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Pierco Petroleum Explains Uranium and Its Current Use Across The World Uranium (play / j

Pierco Petroleum Explains Uranium and Its Current Use Across The World

Uranium (play / jʊˈreɪniəm / yew-RAY-nee-?m) is a silvery- white metallic chemical element in the actinide series of the periodic table with atomic number 92. It is assigned the chemical symbol U. A uranium atom has 92 protons and 92 electrons, of which 6 are valence electrons. The uranium nucleus binds between 141 and 146 neutrons, establishing six isotopes, the most common of which are U-238 (146 neutrons) and U-235 (143 neutrons). All isotopes are unstable and uranium is weakly radioactive. Uranium has the second highest atomic weight of the naturally occurring elements, lighter only than plutonium-244.[3] Its density is about 70% higher than that of lead, but not as dense as gold or tungsten. It occurs naturally in low concentrations of a few parts per million in soil, rock and water, and is commercially extracted from uranium-bearing minerals such as uraninite.

In nature, uranium is found as uranium-238 (99.2742%), uranium-235 (0.7204%), and a very small amount of uranium-234 (0.0054%). Uranium decays slowly by emitting an alpha particle. The half-life of uranium-238 is about 4.47 billion years and that of uranium-235 is 704 million years,[4] making them useful in dating the age of the Earth.

Many contemporary uses of uranium exploit its unique nuclear properties. Uranium-235 has the distinction of being the only naturally occurring fissile isotope. Uranium-238 is fissionable by fast neutrons, and is fertile, meaning it can be transmuted to fissile plutonium-239 in a nuclear reactor. Another fissile isotope, uranium-233, can be produced from natural thorium and is also important in nuclear technology. While uranium-238 has a small probability for spontaneous fission or even induced fission with fast neutrons, uranium-235 and to a lesser degree uranium-233 have a much higher fission cross-section for slow neutrons. In sufficient concentration, these isotopes maintain a sustained nuclear chain reaction. This generates the heat in nuclear power reactors, and produces the fissile material for nuclear weapons. Depleted uranium (U-238) is used in kinetic energy penetrators and armor plating.[5The price of Uranium is climbing. Although the U.S. is the largest generator of nuclear power, at approximately 30% of worldwide nuclear generation, a reactor hasn’t been built in decades. Why is uranium on the move, now at a spot price of around $73? The answer is in the developing countries, particularly China and India.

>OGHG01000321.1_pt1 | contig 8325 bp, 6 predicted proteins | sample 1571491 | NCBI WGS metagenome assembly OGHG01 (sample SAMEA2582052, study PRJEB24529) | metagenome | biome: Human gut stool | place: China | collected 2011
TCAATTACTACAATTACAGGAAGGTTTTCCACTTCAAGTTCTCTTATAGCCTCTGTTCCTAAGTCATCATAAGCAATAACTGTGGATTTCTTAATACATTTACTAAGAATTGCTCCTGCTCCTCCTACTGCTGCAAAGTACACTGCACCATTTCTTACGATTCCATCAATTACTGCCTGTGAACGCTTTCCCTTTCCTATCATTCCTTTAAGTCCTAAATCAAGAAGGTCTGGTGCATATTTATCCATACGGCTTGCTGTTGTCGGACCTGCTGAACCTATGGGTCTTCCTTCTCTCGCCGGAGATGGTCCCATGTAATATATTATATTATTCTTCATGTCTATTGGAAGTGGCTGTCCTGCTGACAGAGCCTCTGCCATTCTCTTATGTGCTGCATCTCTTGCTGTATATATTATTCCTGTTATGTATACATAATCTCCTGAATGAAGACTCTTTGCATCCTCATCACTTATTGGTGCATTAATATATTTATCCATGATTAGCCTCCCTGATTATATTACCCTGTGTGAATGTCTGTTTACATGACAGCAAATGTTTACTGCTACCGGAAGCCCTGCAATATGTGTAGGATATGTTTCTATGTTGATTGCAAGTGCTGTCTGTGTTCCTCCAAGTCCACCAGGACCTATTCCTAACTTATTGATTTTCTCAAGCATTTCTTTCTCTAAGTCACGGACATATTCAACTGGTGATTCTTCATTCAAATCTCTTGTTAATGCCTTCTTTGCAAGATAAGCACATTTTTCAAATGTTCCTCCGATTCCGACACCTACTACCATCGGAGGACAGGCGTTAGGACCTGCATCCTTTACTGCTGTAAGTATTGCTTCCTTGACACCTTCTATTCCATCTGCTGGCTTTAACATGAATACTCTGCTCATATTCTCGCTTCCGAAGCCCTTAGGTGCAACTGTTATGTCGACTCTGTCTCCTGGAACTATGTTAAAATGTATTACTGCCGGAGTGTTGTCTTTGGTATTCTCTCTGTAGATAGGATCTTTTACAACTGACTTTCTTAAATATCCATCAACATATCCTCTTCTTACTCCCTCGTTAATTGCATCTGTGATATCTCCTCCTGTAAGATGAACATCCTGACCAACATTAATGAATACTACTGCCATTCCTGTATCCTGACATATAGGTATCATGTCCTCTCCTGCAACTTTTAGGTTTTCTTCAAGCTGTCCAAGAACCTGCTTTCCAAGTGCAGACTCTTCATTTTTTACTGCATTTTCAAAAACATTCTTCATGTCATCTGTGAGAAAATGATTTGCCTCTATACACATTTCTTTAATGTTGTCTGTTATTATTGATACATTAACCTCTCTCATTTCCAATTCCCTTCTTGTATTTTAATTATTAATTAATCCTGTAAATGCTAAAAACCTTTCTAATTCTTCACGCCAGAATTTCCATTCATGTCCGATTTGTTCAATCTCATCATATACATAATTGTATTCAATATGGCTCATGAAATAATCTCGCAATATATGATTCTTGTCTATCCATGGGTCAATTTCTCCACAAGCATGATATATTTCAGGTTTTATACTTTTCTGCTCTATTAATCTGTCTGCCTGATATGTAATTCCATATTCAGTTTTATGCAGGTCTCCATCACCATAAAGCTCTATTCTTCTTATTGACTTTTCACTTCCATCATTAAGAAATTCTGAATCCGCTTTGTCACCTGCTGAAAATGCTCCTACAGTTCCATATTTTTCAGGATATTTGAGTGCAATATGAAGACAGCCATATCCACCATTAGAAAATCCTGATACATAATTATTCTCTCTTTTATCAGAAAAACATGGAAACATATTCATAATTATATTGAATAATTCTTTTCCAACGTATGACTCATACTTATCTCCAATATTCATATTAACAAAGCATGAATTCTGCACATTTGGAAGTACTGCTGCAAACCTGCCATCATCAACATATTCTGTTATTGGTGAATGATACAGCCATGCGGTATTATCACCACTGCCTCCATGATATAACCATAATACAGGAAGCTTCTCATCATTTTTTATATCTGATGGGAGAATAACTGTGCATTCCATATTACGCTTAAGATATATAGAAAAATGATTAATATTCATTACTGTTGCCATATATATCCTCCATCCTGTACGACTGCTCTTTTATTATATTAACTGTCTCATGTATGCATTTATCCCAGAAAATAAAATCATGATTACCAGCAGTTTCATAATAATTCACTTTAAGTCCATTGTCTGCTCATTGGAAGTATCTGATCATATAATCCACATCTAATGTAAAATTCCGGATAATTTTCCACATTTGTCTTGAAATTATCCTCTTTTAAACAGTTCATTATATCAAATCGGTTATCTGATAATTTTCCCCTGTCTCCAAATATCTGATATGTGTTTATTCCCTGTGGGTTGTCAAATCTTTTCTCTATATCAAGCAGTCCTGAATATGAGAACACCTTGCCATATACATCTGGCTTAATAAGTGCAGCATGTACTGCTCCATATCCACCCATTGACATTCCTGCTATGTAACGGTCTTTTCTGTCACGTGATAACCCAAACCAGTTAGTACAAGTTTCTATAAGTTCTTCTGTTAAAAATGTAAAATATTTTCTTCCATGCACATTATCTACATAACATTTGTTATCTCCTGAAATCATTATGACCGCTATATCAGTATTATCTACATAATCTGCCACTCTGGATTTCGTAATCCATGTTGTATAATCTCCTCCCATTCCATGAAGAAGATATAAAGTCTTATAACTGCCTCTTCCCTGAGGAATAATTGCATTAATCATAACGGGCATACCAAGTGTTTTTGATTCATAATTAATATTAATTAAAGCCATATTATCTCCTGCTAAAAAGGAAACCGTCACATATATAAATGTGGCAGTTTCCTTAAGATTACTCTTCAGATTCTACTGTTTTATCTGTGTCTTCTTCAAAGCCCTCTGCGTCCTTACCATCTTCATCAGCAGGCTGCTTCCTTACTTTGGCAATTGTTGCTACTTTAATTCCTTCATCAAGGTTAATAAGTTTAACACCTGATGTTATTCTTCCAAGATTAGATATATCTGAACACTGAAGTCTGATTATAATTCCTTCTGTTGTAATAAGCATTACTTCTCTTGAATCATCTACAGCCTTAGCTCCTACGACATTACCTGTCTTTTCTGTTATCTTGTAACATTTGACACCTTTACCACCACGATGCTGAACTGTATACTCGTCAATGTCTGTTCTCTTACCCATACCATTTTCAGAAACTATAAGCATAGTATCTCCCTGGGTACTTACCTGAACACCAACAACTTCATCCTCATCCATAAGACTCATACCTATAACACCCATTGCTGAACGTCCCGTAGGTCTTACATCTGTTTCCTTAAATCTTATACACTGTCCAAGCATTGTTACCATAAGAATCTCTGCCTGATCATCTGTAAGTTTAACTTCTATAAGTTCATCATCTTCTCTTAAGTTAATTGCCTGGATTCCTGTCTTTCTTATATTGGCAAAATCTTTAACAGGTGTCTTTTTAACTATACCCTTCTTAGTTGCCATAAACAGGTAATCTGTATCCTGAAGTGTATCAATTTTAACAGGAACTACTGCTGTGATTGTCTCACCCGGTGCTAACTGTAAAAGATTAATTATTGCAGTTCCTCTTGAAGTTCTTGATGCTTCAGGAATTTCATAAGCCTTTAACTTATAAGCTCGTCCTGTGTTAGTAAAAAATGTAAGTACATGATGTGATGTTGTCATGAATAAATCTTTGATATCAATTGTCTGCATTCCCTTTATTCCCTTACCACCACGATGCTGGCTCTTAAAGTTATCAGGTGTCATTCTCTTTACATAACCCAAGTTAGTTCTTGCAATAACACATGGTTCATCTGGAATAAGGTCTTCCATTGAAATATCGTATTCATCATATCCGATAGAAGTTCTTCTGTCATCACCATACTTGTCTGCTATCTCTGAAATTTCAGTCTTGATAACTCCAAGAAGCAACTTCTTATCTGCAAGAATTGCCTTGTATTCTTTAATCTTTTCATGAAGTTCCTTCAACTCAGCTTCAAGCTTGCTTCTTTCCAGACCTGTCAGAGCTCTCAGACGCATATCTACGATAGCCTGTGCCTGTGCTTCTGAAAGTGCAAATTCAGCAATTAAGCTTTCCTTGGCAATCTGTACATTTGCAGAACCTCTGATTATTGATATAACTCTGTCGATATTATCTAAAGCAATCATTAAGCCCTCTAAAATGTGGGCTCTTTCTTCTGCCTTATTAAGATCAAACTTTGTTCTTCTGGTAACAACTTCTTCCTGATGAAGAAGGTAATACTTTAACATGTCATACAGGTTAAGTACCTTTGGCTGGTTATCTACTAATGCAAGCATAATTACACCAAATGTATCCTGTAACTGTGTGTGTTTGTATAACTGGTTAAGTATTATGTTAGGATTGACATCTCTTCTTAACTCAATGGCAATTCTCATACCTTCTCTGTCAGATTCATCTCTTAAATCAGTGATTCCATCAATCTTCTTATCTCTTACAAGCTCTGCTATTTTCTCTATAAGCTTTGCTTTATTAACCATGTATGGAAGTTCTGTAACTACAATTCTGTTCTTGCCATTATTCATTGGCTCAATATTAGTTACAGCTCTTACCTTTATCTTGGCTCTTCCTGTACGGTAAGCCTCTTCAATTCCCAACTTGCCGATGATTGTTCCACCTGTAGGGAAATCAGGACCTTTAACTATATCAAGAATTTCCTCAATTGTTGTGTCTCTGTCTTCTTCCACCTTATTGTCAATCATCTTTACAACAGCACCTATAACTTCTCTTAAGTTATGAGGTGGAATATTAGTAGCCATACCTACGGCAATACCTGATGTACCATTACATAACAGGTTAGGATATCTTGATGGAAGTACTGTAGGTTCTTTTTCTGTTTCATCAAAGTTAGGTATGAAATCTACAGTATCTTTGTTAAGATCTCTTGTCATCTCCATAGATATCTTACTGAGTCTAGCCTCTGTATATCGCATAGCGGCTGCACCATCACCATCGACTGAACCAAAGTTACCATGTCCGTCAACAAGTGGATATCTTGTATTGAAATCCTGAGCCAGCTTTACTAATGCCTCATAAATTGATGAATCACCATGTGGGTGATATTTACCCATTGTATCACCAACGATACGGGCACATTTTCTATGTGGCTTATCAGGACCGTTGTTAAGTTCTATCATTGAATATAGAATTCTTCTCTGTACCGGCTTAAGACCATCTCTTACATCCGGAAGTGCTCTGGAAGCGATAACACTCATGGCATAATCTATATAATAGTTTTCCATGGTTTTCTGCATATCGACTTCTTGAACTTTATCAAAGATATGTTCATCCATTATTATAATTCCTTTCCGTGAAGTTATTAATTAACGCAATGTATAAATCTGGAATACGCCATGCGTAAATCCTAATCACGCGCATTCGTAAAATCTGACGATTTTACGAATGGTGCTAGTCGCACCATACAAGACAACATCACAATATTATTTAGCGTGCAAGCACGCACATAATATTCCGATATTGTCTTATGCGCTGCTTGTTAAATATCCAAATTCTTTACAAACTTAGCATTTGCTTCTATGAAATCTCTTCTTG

China is pursuing uranium more aggressively than ever. A typical 1000 megawatt nuclear reactor provides enough electricity to power a modern city of up to one million people, making it an attractive option for a country with a population of over 1.3 billion people. In the last year alone they have more than tripled their uranium imports, put two reactors online, and are not stopping there as Beijing has plans to build many more.

India is the other major player in the uranium market as Asia’s third largest energy consumer. It is estimated that their need for uranium will increase 10 fold by 2020, with a consumption of about 8,000 tonnes annually. They are opening domestic numerous uranium mines this year, and have signed civil nuclear agreements in six countries.

With these predicted astronomical numbers for China and India, speculation is driving the market. The price spike in 2007 was similar in that it was driven by sentiment, but very different because only a small amount of uranium actually changed hands. When speculators see China’s commitment to invest $511 billion in nuclear energy combined with India’s long-term demand, it wouldn’t be surprising to see them running back to uranium this year.